Should We Use Biotech To Create A Living Hell For Criminals?
Radical life extension would give humans the power to create an artificial hell for criminals. Should we?
This piece has come across my desktop 3 separate times in the past 24 hours. The answer to its central question is very obviously “No,” but I think the premise requires some discussion.
This notion that criminals don’t suffer enough or get off too easily, especially when they die, really speaks, I think, to the basest part of us, the part that longs to see other people — those who we prefer to think of as monsters — suffer as much as possible.
As I’ve written before,
[A]t the heart of the idea of both the death penalty and life imprisonment without parole is the notion that the offender is completely and utterly devoid of humanity. With this in mind, prison isn’t about correction and rehabilitation; it’s about punishment and revenge. If the death penalty is too expensive, if it risks the execution of an occasional innocent, and if it doesn’t cause all that much suffering, then it can be jettisoned in favor of a punishment that’s cheaper, that we can correct when we err, and that — if done properly — might be even worse for offenders.
Rather than seeking to rehabilitate offenders and keep us safe from those who might try to harm us, we want our prisons to be the most god-forsaken places; we want our punishments to vent all of our rage at crime and criminals; and now, it seems, some of us want to consider creating “a living hell” for criminals we deem not to be able to suffer sufficiently through more conventional means of punishment. Of course, this desire to devise, implement, or marvel at the most awful possible punishments for offenders isn’t anything new. As Nietzsche argues:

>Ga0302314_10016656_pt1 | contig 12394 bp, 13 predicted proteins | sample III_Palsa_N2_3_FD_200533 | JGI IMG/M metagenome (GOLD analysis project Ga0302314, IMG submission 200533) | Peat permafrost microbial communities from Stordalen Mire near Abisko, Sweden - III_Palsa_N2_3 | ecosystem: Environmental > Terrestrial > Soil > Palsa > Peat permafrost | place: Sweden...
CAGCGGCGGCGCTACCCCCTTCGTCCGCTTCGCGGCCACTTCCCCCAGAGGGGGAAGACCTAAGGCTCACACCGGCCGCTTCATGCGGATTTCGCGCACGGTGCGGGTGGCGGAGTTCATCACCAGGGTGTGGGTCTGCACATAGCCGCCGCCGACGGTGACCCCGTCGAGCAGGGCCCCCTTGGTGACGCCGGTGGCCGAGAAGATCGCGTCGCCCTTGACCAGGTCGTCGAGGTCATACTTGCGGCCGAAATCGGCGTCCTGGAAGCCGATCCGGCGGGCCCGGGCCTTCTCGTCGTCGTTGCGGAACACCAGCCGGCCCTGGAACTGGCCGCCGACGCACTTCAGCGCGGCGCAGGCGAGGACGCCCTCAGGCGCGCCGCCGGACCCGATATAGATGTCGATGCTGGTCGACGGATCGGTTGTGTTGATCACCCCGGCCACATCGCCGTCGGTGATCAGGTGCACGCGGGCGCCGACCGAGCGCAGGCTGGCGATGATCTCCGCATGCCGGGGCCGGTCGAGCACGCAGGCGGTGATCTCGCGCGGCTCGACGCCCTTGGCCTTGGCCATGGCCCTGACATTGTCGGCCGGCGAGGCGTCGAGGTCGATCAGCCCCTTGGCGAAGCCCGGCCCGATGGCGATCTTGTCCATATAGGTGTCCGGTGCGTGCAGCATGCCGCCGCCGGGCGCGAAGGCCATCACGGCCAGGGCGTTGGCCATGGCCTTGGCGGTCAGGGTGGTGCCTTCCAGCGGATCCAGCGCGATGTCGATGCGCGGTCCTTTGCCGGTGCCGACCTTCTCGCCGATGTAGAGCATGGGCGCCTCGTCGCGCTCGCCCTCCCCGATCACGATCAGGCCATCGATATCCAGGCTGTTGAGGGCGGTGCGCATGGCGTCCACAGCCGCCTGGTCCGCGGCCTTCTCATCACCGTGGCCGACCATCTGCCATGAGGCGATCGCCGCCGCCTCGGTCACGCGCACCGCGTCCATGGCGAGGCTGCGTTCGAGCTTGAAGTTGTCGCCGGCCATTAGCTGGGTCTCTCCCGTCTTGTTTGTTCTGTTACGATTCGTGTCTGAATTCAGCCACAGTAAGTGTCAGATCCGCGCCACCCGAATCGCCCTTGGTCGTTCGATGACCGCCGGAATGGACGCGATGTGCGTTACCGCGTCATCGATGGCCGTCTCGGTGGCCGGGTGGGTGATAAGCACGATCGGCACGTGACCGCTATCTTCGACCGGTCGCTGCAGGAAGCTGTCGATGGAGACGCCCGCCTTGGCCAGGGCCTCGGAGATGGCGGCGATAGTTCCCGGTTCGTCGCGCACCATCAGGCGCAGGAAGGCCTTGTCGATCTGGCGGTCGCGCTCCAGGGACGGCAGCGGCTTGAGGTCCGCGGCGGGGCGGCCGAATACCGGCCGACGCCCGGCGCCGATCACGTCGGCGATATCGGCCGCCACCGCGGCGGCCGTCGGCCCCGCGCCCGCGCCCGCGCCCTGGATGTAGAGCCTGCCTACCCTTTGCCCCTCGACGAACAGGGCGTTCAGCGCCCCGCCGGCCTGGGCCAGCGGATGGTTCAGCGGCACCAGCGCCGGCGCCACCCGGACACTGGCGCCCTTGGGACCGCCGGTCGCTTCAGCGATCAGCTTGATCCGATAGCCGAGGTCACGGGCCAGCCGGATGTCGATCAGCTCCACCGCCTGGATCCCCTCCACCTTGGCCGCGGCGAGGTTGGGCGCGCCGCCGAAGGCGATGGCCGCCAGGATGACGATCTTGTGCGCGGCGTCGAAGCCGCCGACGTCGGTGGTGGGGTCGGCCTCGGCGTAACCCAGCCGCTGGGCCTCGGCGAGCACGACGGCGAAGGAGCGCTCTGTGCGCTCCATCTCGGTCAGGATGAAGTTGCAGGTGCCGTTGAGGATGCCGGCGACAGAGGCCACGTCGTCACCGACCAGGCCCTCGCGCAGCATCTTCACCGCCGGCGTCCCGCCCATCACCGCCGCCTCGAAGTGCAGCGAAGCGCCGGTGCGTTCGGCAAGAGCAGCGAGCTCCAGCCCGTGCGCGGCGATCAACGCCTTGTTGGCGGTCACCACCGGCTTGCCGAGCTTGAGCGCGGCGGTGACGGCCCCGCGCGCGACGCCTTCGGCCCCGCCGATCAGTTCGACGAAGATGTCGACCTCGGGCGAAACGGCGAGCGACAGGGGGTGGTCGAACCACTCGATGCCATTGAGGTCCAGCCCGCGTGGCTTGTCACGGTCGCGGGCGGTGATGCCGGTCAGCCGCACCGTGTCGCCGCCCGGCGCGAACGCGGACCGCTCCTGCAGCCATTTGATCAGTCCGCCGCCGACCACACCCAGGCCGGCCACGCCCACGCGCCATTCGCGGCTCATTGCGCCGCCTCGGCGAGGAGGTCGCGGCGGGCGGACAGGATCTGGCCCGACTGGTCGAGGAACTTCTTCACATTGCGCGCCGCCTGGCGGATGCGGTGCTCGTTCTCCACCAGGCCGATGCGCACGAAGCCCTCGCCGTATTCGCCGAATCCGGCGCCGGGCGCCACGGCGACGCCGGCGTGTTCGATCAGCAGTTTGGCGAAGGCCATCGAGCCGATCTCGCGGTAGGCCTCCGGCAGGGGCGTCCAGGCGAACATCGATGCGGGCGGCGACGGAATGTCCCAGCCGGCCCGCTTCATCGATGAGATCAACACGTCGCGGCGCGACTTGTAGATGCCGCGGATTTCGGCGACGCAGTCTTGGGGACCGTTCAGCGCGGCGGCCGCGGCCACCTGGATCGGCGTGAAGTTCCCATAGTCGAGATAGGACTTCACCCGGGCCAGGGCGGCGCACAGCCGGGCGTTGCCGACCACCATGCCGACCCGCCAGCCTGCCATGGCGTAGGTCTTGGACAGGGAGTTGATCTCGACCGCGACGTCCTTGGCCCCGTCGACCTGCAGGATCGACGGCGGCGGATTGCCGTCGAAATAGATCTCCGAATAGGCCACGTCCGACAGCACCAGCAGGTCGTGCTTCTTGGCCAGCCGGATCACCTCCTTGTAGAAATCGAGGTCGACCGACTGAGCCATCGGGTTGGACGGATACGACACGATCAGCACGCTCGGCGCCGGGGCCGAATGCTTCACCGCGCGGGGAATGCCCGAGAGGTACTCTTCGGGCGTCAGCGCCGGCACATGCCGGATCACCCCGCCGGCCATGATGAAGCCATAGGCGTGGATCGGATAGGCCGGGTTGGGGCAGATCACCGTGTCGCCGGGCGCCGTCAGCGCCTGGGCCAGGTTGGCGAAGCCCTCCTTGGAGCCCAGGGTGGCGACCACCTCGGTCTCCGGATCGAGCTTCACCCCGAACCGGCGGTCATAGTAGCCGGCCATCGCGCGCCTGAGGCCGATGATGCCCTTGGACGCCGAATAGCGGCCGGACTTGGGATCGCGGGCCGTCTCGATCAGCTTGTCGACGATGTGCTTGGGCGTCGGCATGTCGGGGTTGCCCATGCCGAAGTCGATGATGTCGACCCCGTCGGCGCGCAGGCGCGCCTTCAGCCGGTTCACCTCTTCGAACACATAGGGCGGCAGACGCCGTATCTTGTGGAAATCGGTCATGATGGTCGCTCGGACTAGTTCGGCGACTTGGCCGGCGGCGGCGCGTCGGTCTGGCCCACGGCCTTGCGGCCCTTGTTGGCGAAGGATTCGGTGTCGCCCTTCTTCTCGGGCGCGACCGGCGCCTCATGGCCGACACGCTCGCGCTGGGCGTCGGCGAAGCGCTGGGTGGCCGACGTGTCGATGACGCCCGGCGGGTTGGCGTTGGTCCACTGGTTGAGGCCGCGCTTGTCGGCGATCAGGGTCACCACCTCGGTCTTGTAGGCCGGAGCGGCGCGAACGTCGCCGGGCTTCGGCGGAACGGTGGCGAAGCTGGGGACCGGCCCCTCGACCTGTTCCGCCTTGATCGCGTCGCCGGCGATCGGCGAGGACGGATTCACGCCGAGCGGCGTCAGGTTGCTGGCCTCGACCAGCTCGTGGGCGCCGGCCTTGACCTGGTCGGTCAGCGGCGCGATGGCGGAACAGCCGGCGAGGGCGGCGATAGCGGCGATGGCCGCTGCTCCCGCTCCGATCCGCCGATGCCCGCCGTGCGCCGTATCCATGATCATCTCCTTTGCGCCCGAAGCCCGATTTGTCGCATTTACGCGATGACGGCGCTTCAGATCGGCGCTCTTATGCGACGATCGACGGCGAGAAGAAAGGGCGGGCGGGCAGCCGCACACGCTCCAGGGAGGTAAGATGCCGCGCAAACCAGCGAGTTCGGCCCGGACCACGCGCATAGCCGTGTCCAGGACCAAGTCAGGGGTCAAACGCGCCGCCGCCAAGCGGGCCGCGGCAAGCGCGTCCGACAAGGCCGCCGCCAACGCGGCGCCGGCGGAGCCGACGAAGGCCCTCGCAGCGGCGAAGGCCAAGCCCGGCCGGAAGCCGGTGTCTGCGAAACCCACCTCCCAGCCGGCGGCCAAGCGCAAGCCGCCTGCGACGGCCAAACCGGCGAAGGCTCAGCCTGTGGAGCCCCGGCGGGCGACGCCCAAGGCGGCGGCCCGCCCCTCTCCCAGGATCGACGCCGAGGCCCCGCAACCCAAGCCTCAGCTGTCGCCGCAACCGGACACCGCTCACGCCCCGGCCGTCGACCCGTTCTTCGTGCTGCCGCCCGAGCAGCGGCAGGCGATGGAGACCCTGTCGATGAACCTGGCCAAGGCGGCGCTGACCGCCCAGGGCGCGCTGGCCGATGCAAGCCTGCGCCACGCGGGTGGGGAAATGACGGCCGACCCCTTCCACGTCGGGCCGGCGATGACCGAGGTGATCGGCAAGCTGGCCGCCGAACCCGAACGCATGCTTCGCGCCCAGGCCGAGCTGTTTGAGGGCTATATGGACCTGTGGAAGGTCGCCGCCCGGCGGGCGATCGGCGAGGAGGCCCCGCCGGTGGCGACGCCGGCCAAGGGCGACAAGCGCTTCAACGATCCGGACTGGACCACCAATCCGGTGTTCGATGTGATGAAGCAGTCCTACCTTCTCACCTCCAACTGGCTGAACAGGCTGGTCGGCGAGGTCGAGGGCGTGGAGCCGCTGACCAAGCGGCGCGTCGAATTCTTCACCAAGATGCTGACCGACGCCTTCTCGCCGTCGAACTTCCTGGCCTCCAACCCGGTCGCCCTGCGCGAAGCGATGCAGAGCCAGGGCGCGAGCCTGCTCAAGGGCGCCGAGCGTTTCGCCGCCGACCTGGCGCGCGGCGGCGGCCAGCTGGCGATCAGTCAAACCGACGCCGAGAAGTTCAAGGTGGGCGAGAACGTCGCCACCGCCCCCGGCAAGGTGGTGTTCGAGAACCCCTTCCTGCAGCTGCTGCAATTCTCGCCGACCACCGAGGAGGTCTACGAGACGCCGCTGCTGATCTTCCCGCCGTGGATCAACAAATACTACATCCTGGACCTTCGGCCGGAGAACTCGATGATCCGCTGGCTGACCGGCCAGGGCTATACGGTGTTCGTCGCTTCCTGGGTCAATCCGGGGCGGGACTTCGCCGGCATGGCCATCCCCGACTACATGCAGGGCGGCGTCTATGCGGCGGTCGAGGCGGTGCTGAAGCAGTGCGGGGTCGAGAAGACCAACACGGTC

Dante, I think, committed a crude blunder when, with a terror-inspiring ingenuity, he placed above the gateway of his hell the inscription “I too was created by eternal love”—at any rate, there would be more justification for placing above the gateway to the Christian Paradise and its “eternal bliss” the inscription “I too was created by eternal hate—provided a truth may be placed above the gateway to a lie! For what is it that constitutes the bliss of this Paradise?
We might even guess, but it is better to have it expressly described for us by an authority not to be underestimated in such matters, Thomas Aquinas, the great teacher and saint. “Beati in regno coelesti,” he says, meek as a lamb, “videbunt poenas damnatorum, ut beatitude illis magis complaceat” (On the Genealogy of Morals: A Polemic in Basic Writings, 485).
In his footnote, Walter Kaufmann translates the Latin: “The blessed in the kingdom of heaven will see the punishments of the damned, in order that their bliss be more delightful for them.” He notes, also, that this is not quite what one finds in Aquinas’ Summa Theologiae; to be exact, Aquinas writes, “Ut beatitude sanctorum eis magis complaceat, et de ea uberiores gratias Deo agant, datur eis ut poenam impiorum perfecte intueantur.” In English: “In order that the bliss of the saints may be more delightful for them and that they may render more copious thanks to God for it, it is given to them to see perfectly the punishment of the damned.” While the original differs from Nietzsche’s rendering of it, the spirit is clearly unchanged. The lengthy quotation that Nietzsche employs following Aquinas, while also in Latin, is even more faithful to its author, Tertullian. Here is a short sample, in English:
Yes, and there are other sights: that last day of judgment, with its everlasting issues; that day unlooked for by the nations, the theme of their derision, when the world hoary with age, and all its many products, shall be consumed in one great flame! How vast a spectacle then bursts upon the eye! What there excites my admiration? what my derision? Which sights gives me joy? which rouses me to exultation?—as I see so many illustrious monarchs, whose reception into the heavens was publicly announced, groaning now in the lowest darkness with great Jove himself, and those, too, who bore witness of their exultation; governors of provinces, too, who persecuted the Christian name, in fires more fierce than those with which in the days of their pride they raged against the followers of Christ.